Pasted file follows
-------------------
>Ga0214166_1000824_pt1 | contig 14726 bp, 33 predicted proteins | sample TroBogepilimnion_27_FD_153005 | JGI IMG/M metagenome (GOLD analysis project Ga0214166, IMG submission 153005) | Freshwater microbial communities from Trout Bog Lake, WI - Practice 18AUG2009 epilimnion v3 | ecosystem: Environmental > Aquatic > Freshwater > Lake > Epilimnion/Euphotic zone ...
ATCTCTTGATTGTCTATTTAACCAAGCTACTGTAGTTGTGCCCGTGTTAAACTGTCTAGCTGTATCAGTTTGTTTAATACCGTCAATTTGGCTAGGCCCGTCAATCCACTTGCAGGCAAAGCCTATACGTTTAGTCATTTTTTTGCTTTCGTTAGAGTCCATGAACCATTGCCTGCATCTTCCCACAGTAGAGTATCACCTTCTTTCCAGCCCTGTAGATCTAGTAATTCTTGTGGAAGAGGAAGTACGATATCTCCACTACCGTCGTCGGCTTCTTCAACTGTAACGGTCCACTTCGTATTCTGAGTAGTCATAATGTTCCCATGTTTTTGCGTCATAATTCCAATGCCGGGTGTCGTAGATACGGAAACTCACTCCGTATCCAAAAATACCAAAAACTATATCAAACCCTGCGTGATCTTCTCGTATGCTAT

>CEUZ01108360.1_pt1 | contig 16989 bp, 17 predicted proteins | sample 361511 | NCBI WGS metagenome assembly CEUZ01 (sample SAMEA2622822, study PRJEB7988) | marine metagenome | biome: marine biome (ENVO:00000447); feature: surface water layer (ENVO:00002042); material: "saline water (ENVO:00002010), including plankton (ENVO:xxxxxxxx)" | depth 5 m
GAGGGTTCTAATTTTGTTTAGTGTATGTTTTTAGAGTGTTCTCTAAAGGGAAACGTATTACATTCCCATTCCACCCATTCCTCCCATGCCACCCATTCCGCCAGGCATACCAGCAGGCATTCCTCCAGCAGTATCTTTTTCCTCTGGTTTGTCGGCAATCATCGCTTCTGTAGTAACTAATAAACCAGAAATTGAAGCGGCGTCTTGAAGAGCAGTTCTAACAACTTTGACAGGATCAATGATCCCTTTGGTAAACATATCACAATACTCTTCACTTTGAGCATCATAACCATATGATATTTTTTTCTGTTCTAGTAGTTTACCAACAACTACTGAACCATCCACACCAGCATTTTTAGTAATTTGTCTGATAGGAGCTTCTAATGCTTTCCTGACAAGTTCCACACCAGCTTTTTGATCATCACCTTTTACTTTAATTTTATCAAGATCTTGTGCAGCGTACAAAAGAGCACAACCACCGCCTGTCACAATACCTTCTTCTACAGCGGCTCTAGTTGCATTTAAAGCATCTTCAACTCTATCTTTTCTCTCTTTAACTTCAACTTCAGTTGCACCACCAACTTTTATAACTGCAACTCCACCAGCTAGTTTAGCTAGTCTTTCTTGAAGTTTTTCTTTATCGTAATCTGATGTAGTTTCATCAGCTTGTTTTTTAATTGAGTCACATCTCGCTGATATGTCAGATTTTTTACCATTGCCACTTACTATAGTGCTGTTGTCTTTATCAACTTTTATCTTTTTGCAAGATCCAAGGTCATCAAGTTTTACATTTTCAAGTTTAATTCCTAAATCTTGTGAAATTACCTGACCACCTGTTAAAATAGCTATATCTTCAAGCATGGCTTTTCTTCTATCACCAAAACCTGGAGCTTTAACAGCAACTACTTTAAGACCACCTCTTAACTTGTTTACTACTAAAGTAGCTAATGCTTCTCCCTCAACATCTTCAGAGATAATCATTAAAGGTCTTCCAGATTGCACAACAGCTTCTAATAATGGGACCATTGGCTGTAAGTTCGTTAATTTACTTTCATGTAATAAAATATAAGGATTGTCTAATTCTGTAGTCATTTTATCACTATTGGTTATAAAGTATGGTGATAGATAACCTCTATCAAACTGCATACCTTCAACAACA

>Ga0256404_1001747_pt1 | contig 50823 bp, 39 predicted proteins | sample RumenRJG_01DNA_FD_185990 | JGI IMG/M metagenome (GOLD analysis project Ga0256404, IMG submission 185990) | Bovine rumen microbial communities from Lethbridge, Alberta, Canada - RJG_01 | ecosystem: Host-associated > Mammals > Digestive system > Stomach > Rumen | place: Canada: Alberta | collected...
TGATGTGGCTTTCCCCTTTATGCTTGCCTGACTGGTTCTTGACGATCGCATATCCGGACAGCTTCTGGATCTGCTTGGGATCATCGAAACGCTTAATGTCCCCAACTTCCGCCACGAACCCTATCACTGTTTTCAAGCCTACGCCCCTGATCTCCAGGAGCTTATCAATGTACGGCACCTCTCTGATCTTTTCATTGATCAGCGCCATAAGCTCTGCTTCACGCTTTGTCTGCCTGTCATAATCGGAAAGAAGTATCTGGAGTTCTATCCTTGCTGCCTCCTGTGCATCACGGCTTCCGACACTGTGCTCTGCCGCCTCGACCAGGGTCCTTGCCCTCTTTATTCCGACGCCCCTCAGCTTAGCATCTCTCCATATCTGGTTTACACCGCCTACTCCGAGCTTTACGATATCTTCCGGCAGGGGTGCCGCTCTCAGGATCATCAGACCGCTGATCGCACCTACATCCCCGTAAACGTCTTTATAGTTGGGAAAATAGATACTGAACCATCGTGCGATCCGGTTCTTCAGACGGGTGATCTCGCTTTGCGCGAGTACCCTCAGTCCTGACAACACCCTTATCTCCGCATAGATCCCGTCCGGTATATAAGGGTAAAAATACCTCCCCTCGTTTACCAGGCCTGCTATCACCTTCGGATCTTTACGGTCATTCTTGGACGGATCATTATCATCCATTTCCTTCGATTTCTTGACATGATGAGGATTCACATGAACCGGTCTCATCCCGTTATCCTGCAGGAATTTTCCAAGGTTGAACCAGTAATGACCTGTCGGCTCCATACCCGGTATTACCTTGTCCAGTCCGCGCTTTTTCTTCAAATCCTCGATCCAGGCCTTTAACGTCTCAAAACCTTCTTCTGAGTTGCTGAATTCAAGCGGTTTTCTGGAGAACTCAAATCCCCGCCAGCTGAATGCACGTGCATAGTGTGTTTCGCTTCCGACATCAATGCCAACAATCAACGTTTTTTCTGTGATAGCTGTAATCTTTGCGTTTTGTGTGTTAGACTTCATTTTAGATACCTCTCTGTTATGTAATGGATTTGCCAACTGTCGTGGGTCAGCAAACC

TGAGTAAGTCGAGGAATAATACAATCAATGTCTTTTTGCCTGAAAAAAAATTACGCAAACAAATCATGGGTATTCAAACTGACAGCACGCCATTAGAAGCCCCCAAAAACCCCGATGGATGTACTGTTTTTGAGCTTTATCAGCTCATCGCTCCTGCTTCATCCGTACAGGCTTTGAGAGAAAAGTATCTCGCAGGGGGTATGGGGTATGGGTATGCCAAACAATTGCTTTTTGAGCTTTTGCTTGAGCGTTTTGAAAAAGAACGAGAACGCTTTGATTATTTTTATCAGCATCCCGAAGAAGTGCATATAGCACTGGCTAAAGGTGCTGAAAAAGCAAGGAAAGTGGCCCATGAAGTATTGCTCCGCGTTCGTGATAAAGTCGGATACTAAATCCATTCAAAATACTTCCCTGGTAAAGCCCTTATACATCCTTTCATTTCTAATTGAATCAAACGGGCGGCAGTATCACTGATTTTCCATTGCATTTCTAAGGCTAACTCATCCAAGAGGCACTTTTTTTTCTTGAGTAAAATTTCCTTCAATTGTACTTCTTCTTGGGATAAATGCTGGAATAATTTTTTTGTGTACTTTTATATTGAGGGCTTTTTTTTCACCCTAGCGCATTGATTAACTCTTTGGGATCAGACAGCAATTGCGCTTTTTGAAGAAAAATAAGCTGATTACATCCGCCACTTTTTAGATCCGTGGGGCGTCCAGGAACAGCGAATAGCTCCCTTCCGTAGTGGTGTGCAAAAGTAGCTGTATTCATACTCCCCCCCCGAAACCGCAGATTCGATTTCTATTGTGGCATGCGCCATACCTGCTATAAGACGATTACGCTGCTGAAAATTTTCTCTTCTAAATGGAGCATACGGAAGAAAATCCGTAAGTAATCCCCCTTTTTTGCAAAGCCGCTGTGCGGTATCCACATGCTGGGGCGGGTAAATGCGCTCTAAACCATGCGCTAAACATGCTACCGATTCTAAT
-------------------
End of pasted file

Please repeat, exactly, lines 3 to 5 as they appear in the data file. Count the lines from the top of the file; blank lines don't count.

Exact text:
>CEUZ01108360.1_pt1 | contig 16989 bp, 17 predicted proteins | sample 361511 | NCBI WGS metagenome assembly CEUZ01 (sample SAMEA2622822, study PRJEB7988) | marine metagenome | biome: marine biome (ENVO:00000447); feature: surface water layer (ENVO:00002042); material: "saline water (ENVO:00002010), including plankton (ENVO:xxxxxxxx)" | depth 5 m
GAGGGTTCTAATTTTGTTTAGTGTATGTTTTTAGAGTGTTCTCTAAAGGGAAACGTATTACATTCCCATTCCACCCATTCCTCCCATGCCACCCATTCCGCCAGGCATACCAGCAGGCATTCCTCCAGCAGTATCTTTTTCCTCTGGTTTGTCGGCAATCATCGCTTCTGTAGTAACTAATAAACCAGAAATTGAAGCGGCGTCTTGAAGAGCAGTTCTAACAACTTTGACAGGATCAATGATCCCTTTGGTAAACATATCACAATACTCTTCACTTTGAGCATCATAACCATATGATATTTTTTTCTGTTCTAGTAGTTTACCAACAACTACTGAACCATCCACACCAGCATTTTTAGTAATTTGTCTGATAGGAGCTTCTAATGCTTTCCTGACAAGTTCCACACCAGCTTTTTGATCATCACCTTTTACTTTAATTTTATCAAGATCTTGTGCAGCGTACAAAAGAGCACAACCACCGCCTGTCACAATACCTTCTTCTACAGCGGCTCTAGTTGCATTTAAAGCATCTTCAACTCTATCTTTTCTCTCTTTAACTTCAACTTCAGTTGCACCACCAACTTTTATAACTGCAACTCCACCAGCTAGTTTAGCTAGTCTTTCTTGAAGTTTTTCTTTATCGTAATCTGATGTAGTTTCATCAGCTTGTTTTTTAATTGAGTCACATCTCGCTGATATGTCAGATTTTTTACCATTGCCACTTACTATAGTGCTGTTGTCTTTATCAACTTTTATCTTTTTGCAAGATCCAAGGTCATCAAGTTTTACATTTTCAAGTTTAATTCCTAAATCTTGTGAAATTACCTGACCACCTGTTAAAATAGCTATATCTTCAAGCATGGCTTTTCTTCTATCACCAAAACCTGGAGCTTTAACAGCAACTACTTTAAGACCACCTCTTAACTTGTTTACTACTAAAGTAGCTAATGCTTCTCCCTCAACATCTTCAGAGATAATCATTAAAGGTCTTCCAGATTGCACAACAGCTTCTAATAATGGGACCATTGGCTGTAAGTTCGTTAATTTACTTTCATGTAATAAAATATAAGGATTGTCTAATTCTGTAGTCATTTTATCACTATTGGTTATAAAGTATGGTGATAGATAACCTCTATCAAACTGCATACCTTCAACAACA

>Ga0256404_1001747_pt1 | contig 50823 bp, 39 predicted proteins | sample RumenRJG_01DNA_FD_185990 | JGI IMG/M metagenome (GOLD analysis project Ga0256404, IMG submission 185990) | Bovine rumen microbial communities from Lethbridge, Alberta, Canada - RJG_01 | ecosystem: Host-associated > Mammals > Digestive system > Stomach > Rumen | place: Canada: Alberta | collected...